Abstract: In recent years, biofuels have emerged as a suitable alternative to hydrocarbon fuel due to their foreseen potential of being a future energy resource. Biofuel development initiatives have been successfully implemented in countries like Brazil, United States of America, European Union, Canada, Australia, and Japan. However, such programmes have been stagnant in Africa due to various constraints, such as financial barriers, technical expertise, land availability, and government policies. Nonetheless, some countries within the continent have realized the potential of biofuels and have started to introduce similar programmes and initiatives for their development. These include the bioethanol production initiatives and the plantation of jatropha oil seeds in most Sub-Saharan African countries for biodiesel production. Therefore, this paper examines the biofuel development initiatives that have been implemented in several countries across Sub-Saharan Africa over the past few years. It also discusses the opportunities and challenges of having biofuel industries in the continent. Finally, it proposes some recommendations that could be applied to accelerate their development in these Sub-Saharan African countries.
Abstract: This study aims to calibrate and validate the generic crop model (CROPGRO-Soybean) and estimate the soybean yield, considering simulations with different sowing times for the current period (1990–2013) and future climate scenario (2014–2030). The database used came from observed data, nine climate models of CORDEX (Coordinated Regional climate Downscaling Experiment)-Africa framework and MERRA (Modern Era Retrospective-Analysis for Research and Applications) reanalysis. The calibration and validation data for the model were acquired in field experiments, carried out in the 2009/2010 and 2010/2011 growing seasons in the experimental area of the International Institute of Tropical Agriculture (IITA) in Angónia, Mozambique. The yield of two soybean cultivars: Tgx 1740-2F and Tgx 1908-8F was evaluated in the experiments and modeled for two distinct CO2 concentrations. Our model simulation results indicate that the fertilization effect leads to yield gains for both cultivars, ranging from 11.4% (Tgx 1908-8F) to 15% (Tgx 1740-2Fm) when compared to the performance of those cultivars under current CO2 atmospheric concentration. Moreover, our results show that MERRA, the RegCM4 (Regional Climatic Model version 4) and CNRM-CM5 (Centre National de Recherches Météorologiques – Climatic Model version 5) models provided more accurate estimates of yield, while others models underestimate yield as compared to observations, a fact that was demonstrated to be related to the model’s capability of reproducing the precipitation and the surface radiation amount.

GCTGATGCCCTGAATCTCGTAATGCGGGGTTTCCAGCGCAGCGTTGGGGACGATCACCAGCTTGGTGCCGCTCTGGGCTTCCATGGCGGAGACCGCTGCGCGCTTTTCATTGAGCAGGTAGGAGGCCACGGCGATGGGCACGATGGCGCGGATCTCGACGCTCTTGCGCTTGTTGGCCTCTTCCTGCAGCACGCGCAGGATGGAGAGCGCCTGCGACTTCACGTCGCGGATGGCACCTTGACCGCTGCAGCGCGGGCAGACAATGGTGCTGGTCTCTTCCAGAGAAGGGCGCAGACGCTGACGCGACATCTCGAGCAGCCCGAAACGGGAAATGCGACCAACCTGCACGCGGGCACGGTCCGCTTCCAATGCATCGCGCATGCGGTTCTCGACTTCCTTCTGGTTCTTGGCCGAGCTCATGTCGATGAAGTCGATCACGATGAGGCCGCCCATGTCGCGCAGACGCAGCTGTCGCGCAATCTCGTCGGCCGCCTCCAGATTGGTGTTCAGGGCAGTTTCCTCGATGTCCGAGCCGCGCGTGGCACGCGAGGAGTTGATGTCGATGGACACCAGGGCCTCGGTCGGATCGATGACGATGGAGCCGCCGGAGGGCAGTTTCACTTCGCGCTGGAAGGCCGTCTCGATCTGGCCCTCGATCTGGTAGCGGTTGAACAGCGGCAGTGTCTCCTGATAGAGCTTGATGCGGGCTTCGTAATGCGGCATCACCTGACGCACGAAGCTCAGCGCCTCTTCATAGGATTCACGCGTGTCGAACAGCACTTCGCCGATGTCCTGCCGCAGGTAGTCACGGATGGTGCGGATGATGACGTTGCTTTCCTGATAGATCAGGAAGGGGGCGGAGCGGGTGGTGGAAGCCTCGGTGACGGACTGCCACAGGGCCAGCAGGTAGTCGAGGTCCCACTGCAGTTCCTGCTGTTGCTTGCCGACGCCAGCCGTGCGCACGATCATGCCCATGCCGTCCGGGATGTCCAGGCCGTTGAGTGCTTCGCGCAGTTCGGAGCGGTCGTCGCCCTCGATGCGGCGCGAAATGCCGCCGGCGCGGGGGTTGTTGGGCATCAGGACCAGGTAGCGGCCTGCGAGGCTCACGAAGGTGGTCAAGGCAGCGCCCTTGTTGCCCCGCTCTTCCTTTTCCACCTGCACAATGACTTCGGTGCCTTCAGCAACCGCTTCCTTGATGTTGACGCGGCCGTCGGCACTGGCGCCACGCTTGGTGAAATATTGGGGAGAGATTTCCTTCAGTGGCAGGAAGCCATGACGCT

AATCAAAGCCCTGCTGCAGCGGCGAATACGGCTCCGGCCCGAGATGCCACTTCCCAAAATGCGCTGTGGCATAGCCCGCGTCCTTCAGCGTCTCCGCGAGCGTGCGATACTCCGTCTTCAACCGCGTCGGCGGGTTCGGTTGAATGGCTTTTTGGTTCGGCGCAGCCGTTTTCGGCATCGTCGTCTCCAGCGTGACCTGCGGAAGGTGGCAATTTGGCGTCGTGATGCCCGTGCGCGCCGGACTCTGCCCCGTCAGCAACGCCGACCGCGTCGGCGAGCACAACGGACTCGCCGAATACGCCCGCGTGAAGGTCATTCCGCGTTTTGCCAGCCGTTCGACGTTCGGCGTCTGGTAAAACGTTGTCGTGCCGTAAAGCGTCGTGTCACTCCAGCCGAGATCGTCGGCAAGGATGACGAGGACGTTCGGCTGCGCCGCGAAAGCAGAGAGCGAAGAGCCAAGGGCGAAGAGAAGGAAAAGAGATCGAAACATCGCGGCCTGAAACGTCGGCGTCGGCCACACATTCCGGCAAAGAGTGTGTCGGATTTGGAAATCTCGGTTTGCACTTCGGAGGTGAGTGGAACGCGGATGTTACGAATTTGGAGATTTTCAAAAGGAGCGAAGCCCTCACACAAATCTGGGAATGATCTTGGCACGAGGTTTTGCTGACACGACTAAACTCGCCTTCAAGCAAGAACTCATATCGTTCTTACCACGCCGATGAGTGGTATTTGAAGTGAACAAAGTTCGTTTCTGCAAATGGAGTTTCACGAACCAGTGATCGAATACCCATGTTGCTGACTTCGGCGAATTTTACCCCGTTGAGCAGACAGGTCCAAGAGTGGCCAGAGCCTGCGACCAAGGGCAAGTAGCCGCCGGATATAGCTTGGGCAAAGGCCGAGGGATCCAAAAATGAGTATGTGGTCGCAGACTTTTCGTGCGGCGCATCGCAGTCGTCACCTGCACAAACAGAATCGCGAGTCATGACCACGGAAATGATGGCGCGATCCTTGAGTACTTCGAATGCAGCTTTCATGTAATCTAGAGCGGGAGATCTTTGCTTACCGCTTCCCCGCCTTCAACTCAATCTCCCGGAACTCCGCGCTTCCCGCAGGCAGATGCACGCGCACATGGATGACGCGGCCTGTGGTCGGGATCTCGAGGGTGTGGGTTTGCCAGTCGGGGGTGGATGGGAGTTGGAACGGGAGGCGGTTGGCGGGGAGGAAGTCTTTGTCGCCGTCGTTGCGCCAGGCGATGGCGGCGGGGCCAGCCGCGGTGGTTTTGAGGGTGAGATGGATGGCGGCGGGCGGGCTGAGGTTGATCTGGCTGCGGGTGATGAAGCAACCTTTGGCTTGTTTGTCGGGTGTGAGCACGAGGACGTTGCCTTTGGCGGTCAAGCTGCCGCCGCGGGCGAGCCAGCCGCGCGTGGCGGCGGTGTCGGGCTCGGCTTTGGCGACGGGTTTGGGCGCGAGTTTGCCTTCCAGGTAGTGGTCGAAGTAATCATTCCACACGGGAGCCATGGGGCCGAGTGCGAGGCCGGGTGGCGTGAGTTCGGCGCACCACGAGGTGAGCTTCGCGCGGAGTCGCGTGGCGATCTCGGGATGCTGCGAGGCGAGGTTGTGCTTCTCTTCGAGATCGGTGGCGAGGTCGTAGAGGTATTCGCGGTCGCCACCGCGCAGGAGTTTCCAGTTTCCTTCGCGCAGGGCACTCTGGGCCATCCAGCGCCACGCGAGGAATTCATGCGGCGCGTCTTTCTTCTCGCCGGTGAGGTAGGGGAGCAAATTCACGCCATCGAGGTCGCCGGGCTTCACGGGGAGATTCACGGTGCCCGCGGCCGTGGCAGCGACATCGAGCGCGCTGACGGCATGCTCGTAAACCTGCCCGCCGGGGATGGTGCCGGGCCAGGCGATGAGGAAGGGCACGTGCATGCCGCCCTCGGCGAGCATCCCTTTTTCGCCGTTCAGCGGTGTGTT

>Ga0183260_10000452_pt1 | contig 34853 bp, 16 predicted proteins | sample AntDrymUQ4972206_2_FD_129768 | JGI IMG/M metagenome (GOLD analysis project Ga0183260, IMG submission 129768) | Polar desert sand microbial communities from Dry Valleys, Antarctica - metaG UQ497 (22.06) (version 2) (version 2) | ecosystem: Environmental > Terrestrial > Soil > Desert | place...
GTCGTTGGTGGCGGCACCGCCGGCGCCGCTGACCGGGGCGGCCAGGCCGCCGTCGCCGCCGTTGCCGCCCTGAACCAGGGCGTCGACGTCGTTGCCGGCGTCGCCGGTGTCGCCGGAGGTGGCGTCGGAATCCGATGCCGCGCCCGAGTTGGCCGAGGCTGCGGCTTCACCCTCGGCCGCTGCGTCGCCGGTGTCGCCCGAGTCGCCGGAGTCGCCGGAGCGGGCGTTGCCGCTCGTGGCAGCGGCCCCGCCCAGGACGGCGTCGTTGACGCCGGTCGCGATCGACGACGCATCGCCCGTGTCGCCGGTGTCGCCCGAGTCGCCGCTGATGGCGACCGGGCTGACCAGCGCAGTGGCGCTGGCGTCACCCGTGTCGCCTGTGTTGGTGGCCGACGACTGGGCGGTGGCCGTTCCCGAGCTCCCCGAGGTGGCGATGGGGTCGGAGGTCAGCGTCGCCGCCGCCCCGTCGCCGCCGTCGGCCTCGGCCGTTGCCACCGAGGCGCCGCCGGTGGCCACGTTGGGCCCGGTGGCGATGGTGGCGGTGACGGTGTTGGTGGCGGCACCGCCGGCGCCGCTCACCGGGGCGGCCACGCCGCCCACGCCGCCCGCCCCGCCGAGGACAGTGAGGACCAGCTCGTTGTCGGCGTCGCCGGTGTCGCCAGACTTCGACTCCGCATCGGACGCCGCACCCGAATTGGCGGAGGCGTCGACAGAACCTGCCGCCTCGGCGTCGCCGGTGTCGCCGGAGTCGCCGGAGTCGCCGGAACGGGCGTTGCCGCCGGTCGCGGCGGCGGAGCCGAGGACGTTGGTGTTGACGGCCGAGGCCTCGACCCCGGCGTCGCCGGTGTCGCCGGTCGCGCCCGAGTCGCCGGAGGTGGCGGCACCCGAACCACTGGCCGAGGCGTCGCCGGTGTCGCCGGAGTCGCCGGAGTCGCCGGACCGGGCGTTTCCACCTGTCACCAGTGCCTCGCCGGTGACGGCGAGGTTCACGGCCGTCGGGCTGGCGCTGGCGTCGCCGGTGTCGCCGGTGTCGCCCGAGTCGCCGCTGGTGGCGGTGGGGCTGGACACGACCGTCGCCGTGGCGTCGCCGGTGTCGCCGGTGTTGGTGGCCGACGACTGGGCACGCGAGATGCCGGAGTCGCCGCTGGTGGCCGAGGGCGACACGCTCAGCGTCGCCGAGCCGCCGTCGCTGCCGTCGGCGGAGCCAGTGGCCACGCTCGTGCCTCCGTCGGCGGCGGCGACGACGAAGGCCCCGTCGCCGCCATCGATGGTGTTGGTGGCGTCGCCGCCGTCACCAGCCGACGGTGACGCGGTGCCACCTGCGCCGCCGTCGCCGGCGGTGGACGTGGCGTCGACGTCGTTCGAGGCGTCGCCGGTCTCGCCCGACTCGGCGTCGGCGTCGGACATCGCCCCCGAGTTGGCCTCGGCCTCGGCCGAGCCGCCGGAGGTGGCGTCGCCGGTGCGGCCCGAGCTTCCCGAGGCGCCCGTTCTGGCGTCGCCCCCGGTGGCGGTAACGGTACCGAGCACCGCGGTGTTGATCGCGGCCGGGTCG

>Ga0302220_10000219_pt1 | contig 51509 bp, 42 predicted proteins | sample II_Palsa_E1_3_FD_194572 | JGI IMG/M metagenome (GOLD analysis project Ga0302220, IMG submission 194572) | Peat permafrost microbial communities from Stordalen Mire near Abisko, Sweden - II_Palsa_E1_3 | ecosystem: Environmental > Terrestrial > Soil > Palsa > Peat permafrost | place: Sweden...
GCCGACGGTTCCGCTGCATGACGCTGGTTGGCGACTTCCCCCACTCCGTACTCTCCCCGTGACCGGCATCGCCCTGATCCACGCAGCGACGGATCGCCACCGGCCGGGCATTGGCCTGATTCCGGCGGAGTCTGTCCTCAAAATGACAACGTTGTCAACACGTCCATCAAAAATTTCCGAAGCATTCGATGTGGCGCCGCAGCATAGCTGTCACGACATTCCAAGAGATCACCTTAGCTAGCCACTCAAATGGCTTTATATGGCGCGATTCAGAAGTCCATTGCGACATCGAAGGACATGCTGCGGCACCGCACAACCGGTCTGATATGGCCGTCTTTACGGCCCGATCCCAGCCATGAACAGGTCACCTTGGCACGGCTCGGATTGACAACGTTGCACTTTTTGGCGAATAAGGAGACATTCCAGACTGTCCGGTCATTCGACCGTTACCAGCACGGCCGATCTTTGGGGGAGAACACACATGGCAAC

Abstract: Recent evidence suggests that urban forms and materials can help to mediate temporal variation of microclimates and that landscape modifications can potentially reduce temperatures and increase accessibility to outdoor environments. To understand the relationship between urban form and temperature moderation, we examined the spatial and temporal variation of air temperature throughout one desert city—Doha, Qatar—by conducting vehicle traverses using highly resolved temperature and GPS data logs to determine spatial differences in summertime air temperatures. To help explain near-surface air temperatures using land cover variables, we employed three statistical approaches: Ordinary Least Squares (OLS), Regression Tree Analysis (RTA), and Random Forest (RF). We validated the predictions of the statistical models by computing the Root Mean Square Error (RMSE) and discovered that temporal variations in urban heat are mediated by different factors throughout the day. The average RMSE for OLS, RTA and RF is 1.25, 0.96, and 0.65 (in Celsius), respectively, suggesting that the RF is the best model for predicting near-surface air temperatures at this study site. We conclude by recommending the features of the landscape that have the greatest potential for reducing extreme heat in arid climates.